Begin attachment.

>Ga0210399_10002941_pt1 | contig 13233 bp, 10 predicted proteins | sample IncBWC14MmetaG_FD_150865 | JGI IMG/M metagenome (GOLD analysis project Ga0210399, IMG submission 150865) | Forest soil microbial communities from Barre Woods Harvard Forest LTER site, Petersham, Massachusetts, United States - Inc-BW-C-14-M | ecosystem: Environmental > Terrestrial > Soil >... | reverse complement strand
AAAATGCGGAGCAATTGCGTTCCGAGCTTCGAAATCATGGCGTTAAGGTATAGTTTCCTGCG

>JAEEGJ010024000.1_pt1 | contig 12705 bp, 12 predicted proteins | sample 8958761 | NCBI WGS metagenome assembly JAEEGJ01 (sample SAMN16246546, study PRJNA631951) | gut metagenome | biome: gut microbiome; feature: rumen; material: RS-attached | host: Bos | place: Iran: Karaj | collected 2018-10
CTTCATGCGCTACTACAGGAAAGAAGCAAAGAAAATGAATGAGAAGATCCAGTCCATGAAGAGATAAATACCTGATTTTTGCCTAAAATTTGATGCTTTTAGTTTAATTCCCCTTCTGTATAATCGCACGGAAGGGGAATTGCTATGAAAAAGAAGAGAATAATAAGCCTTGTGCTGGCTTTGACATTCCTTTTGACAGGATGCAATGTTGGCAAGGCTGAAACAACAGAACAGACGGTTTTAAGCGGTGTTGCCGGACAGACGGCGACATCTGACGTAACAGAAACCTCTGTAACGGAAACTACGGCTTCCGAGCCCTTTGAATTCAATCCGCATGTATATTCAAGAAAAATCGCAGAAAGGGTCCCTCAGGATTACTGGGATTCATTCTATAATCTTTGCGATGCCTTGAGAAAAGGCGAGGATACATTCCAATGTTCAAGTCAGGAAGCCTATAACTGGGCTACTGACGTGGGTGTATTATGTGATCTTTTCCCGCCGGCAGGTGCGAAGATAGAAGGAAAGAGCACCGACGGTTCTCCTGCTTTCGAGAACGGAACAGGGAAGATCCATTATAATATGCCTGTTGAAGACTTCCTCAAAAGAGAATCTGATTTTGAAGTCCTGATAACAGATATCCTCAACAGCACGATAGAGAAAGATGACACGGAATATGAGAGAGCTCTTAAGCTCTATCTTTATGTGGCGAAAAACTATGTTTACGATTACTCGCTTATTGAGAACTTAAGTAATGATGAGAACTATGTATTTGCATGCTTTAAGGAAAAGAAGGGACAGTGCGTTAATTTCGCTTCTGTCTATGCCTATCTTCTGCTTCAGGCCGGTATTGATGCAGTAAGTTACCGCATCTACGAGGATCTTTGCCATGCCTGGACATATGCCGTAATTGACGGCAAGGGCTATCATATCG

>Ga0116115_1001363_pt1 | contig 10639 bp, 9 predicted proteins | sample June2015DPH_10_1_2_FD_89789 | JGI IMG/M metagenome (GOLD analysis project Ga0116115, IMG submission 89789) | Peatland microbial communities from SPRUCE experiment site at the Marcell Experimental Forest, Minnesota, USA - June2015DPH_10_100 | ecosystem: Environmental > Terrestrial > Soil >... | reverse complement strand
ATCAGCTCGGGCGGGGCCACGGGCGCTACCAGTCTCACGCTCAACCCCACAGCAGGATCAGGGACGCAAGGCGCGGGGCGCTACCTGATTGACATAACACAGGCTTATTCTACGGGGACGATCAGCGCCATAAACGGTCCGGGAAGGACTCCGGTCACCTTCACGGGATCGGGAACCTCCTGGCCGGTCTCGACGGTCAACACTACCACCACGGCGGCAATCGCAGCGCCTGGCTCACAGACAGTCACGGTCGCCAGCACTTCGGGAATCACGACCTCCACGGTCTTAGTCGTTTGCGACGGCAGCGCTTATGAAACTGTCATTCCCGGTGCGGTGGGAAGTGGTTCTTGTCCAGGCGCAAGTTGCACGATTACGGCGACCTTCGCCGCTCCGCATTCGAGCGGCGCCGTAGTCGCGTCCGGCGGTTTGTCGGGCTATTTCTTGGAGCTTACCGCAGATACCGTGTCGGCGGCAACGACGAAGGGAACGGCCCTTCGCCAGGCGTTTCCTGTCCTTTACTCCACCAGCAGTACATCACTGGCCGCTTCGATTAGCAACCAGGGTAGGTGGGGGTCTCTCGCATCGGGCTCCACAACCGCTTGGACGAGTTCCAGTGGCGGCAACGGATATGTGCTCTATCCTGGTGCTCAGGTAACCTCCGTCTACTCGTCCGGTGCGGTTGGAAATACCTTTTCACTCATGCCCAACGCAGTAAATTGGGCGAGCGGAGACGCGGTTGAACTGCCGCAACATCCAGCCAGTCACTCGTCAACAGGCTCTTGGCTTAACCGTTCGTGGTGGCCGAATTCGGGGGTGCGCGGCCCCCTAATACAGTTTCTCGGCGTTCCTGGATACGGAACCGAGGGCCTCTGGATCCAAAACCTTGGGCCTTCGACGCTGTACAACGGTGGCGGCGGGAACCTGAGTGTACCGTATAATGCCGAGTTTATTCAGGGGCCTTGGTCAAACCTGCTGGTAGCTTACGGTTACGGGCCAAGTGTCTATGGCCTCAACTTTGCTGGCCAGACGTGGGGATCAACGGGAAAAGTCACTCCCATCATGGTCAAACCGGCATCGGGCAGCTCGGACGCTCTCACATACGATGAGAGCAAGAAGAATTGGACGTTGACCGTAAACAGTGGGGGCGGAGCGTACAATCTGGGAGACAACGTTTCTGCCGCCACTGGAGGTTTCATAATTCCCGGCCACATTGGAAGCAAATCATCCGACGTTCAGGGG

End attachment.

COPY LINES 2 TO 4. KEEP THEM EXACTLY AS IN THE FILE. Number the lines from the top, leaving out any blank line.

AAAATGCGGAGCAATTGCGTTCCGAGCTTCGAAATCATGGCGTTAAGGTATAGTTTCCTGCG

>JAEEGJ010024000.1_pt1 | contig 12705 bp, 12 predicted proteins | sample 8958761 | NCBI WGS metagenome assembly JAEEGJ01 (sample SAMN16246546, study PRJNA631951) | gut metagenome | biome: gut microbiome; feature: rumen; material: RS-attached | host: Bos | place: Iran: Karaj | collected 2018-10
CTTCATGCGCTACTACAGGAAAGAAGCAAAGAAAATGAATGAGAAGATCCAGTCCATGAAGAGATAAATACCTGATTTTTGCCTAAAATTTGATGCTTTTAGTTTAATTCCCCTTCTGTATAATCGCACGGAAGGGGAATTGCTATGAAAAAGAAGAGAATAATAAGCCTTGTGCTGGCTTTGACATTCCTTTTGACAGGATGCAATGTTGGCAAGGCTGAAACAACAGAACAGACGGTTTTAAGCGGTGTTGCCGGACAGACGGCGACATCTGACGTAACAGAAACCTCTGTAACGGAAACTACGGCTTCCGAGCCCTTTGAATTCAATCCGCATGTATATTCAAGAAAAATCGCAGAAAGGGTCCCTCAGGATTACTGGGATTCATTCTATAATCTTTGCGATGCCTTGAGAAAAGGCGAGGATACATTCCAATGTTCAAGTCAGGAAGCCTATAACTGGGCTACTGACGTGGGTGTATTATGTGATCTTTTCCCGCCGGCAGGTGCGAAGATAGAAGGAAAGAGCACCGACGGTTCTCCTGCTTTCGAGAACGGAACAGGGAAGATCCATTATAATATGCCTGTTGAAGACTTCCTCAAAAGAGAATCTGATTTTGAAGTCCTGATAACAGATATCCTCAACAGCACGATAGAGAAAGATGACACGGAATATGAGAGAGCTCTTAAGCTCTATCTTTATGTGGCGAAAAACTATGTTTACGATTACTCGCTTATTGAGAACTTAAGTAATGATGAGAACTATGTATTTGCATGCTTTAAGGAAAAGAAGGGACAGTGCGTTAATTTCGCTTCTGTCTATGCCTATCTTCTGCTTCAGGCCGGTATTGATGCAGTAAGTTACCGCATCTACGAGGATCTTTGCCATGCCTGGACATATGCCGTAATTGACGGCAAGGGCTATCATATCG